I've made an introduction post for myself, but I wanted to make an official post under this category for my completed game, squareroot2.
Basically for all of this I have been the Red Mage of game creators.
Link: squareroot2 on Google Play
The link contains gameplay video and screenshots.
Personal reviews so far have been that it's pretty hard.
This game is is only a 30MB download, and runs an average of 14MB memory usage. This is without further optimizations. Sprites are relatively around the range of 512x512, even if some look incredibly small on screen.
Game Dev Stats:
build start to launch: 1.5 months
Unity Game Engine - (using MonoDevelop and C#)
MediaBang Paint Pro for Sprites. This program is traditionally made for Manga and Comic artists.
as3sfxr for Sound Effects.
Java using Apfloat Library to build a 141421 size string carrying that many digits of √2 (1.41421536... to infinity). The inspiration for this game. This digit is encoded in all sorts of different ways in the physics and timing of the game. The digits are also created on every platform, beginning with 1.414.. which resets on every start. Thus encoding the digit into the game design. Hence the character's name, squareroot2, is a square and lives in a squareish world.
Branding and Logo:
I want to make fun games for Everyone.
zareth = The very first character I came up with. I have had this name with me since 7th grade.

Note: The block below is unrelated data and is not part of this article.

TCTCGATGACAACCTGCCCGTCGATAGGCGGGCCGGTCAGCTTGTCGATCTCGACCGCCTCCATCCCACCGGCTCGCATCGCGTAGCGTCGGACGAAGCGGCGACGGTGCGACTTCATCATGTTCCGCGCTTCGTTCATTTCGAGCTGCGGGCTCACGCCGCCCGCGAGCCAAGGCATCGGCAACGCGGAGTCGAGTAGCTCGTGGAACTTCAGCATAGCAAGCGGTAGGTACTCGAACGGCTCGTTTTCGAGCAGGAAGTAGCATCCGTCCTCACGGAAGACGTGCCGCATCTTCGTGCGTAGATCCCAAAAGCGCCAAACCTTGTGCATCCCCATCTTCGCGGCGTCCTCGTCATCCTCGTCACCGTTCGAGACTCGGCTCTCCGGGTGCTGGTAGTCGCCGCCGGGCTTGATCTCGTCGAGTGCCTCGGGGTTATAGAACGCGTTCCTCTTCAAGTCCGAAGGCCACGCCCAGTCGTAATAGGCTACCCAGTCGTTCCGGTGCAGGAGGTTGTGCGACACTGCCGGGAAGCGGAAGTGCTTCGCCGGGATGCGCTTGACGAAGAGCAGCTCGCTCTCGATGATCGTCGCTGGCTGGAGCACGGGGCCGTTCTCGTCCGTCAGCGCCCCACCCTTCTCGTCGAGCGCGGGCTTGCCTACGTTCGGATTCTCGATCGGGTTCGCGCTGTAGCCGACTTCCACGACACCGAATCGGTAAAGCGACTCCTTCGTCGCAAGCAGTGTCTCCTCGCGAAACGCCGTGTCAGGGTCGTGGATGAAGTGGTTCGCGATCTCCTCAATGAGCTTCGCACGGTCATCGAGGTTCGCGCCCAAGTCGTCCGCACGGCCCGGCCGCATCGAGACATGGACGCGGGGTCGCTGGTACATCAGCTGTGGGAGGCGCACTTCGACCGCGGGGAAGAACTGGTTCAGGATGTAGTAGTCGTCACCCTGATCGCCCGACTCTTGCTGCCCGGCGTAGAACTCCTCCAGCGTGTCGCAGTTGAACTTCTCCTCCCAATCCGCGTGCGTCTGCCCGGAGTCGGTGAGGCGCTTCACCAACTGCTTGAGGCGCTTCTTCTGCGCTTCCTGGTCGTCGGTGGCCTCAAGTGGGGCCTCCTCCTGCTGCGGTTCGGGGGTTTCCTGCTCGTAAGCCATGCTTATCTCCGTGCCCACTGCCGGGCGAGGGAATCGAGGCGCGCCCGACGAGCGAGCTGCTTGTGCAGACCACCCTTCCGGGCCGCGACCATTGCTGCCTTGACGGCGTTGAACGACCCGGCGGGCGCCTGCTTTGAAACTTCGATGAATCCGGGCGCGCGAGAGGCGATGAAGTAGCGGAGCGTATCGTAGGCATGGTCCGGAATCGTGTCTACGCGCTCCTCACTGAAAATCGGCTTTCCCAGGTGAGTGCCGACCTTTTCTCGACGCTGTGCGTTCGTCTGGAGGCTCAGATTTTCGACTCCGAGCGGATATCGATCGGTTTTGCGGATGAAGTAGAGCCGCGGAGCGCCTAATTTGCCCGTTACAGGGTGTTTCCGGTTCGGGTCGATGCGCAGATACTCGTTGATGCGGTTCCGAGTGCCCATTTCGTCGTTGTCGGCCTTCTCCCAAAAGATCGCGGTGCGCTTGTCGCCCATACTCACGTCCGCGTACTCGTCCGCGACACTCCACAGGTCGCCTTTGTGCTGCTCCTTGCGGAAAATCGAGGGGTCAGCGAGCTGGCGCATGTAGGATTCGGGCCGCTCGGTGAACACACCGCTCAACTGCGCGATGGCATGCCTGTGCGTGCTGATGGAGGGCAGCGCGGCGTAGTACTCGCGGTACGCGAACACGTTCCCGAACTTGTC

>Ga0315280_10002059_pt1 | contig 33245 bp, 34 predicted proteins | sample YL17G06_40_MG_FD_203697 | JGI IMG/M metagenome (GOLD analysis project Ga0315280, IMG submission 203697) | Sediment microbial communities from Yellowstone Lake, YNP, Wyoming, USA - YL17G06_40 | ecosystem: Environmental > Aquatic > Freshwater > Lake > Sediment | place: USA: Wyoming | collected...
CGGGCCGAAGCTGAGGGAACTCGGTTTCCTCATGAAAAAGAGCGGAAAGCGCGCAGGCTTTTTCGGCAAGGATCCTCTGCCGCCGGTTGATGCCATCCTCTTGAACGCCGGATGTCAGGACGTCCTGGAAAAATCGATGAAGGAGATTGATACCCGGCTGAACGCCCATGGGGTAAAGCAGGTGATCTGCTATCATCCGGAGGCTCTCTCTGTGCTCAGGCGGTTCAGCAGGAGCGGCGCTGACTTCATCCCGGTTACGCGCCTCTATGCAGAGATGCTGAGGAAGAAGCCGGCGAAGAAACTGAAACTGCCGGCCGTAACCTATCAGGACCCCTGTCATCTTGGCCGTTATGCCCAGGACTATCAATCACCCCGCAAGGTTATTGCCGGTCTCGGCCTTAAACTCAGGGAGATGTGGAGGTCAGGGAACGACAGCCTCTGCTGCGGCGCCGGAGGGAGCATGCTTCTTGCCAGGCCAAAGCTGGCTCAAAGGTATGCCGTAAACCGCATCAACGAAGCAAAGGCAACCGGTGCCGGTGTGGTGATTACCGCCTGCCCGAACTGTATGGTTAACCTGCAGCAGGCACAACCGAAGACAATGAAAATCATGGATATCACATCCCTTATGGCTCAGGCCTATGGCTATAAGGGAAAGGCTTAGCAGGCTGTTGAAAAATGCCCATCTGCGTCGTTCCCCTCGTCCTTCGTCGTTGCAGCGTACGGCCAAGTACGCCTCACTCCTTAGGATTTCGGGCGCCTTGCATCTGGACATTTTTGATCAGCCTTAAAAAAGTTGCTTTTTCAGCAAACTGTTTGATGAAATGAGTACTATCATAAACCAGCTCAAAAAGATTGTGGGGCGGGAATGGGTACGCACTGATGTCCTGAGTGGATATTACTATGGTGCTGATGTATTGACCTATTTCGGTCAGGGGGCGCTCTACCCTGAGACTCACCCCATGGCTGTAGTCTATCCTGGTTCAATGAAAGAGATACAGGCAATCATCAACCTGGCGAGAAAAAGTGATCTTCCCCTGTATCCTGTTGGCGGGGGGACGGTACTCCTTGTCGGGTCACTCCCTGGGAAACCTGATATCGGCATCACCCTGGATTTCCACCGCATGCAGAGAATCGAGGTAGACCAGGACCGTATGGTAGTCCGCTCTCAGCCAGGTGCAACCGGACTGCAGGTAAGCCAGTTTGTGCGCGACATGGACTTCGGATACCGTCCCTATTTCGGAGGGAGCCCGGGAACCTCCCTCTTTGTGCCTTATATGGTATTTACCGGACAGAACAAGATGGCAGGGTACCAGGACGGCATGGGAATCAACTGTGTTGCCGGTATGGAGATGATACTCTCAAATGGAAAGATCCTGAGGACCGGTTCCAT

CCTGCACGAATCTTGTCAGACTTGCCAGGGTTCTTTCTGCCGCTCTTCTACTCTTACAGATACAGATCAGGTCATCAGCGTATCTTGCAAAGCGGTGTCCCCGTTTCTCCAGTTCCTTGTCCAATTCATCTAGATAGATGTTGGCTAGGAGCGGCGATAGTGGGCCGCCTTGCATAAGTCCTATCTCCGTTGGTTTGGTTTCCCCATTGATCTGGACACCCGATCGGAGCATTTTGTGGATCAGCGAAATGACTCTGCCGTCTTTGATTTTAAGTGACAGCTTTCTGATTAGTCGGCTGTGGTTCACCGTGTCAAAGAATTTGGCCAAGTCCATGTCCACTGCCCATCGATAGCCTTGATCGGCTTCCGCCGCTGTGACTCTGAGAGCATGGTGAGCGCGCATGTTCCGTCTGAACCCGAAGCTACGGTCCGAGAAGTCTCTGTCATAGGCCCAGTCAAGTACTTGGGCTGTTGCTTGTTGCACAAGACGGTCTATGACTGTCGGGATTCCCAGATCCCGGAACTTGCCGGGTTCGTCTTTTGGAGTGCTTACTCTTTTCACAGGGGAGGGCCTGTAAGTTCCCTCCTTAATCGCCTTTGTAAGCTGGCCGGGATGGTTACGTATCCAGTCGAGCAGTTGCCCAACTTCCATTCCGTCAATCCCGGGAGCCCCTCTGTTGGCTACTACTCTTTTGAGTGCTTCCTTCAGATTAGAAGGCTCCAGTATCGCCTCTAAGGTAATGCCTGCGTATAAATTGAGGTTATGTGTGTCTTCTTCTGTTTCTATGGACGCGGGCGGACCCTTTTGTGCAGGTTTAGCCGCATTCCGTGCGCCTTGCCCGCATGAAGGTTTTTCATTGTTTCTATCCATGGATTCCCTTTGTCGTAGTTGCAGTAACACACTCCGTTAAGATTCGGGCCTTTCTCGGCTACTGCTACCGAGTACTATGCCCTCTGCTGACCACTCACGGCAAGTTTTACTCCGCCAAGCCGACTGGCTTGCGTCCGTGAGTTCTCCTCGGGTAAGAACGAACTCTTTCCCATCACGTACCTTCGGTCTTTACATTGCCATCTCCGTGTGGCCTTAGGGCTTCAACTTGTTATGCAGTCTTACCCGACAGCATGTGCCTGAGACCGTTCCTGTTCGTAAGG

ElementZ = My love for Numbers and the concept of "Circling the Square" or what some believe as "Doing the Impossible!" (look it up, it's fascinating.)
tldr version: A single infinitely small number and a single infinitely big number make it possible.
//alert Numbers nerd Design stuff //
Circling the square creates the number Zi, an irrational number, 1.2732395447351626861510701069801... which is the ratio of a square that surrounds a circle with the circumference of 1. The assertion is made in that a circle can be assumed in the means of powers of 2 ( 2^n) in the same exact way we describe a square, in which case the transcendence of the number becomes embued in the surrounding square (Zi). This is as opposed to our assumption of a square being whole digits and then transcending to the number Pi to describe a circle.
In which case there are two transcendent geometric languages: Pi (3.1415...), and Zi (1.27239...).
My proof is in the algorithm I created, that begins (assumes) the √2 to calculate Pi (if we can assume infinitely all digits of √2, then all those digits can assume every digit infinitely of Pi). This is a geometrical calculation, much like ancient Greeks performed their math. I divide a circle of the circumference of 1 by 2 continuously, (0.5, 0.25, 0.125...). It calculates an Infinitesimal. The number I've called "s". This is a value that calculates both Pi and Zi.
It can be found using Zareth's method (my formula, using https://keisan.casio.com/calculator):
/* Table and chart of the Zareth method */
s = (sqrt(.5));
c = sqrt(2);
for (y = 1; y < x; y= y + 1)
s = (sqrt(((c/2-1)^2) + (s^2)))/2;
c = sqrt(2 + c);
This Number, s, corresponds to each division of a circle by 2. Creating a polygon (squares) of 2^n sides, (2, 4, 8, 16, 32........ 512, 1024, and so on, which can grow infinitely).
Therefore these values of s can also be assumed to be values of 1 / 2 infinitely (1, 0.5, 0.25...)
In which case both exist simultaneously as the same number at a sufficiently low decimal point, given the precision needed for the calculation. And therefore a polygon of sufficiently high side count is indistinguishable from any circle.
Using the values of s (above), I created the circles and other shapes to create ElementZ (assuming a polygon of 2^n). Pi is not used in the calculates at all.
ElementZ is then created strictly by code in this structure, using only the LineRenderer in Unity, creating an awesome partner with Zareth.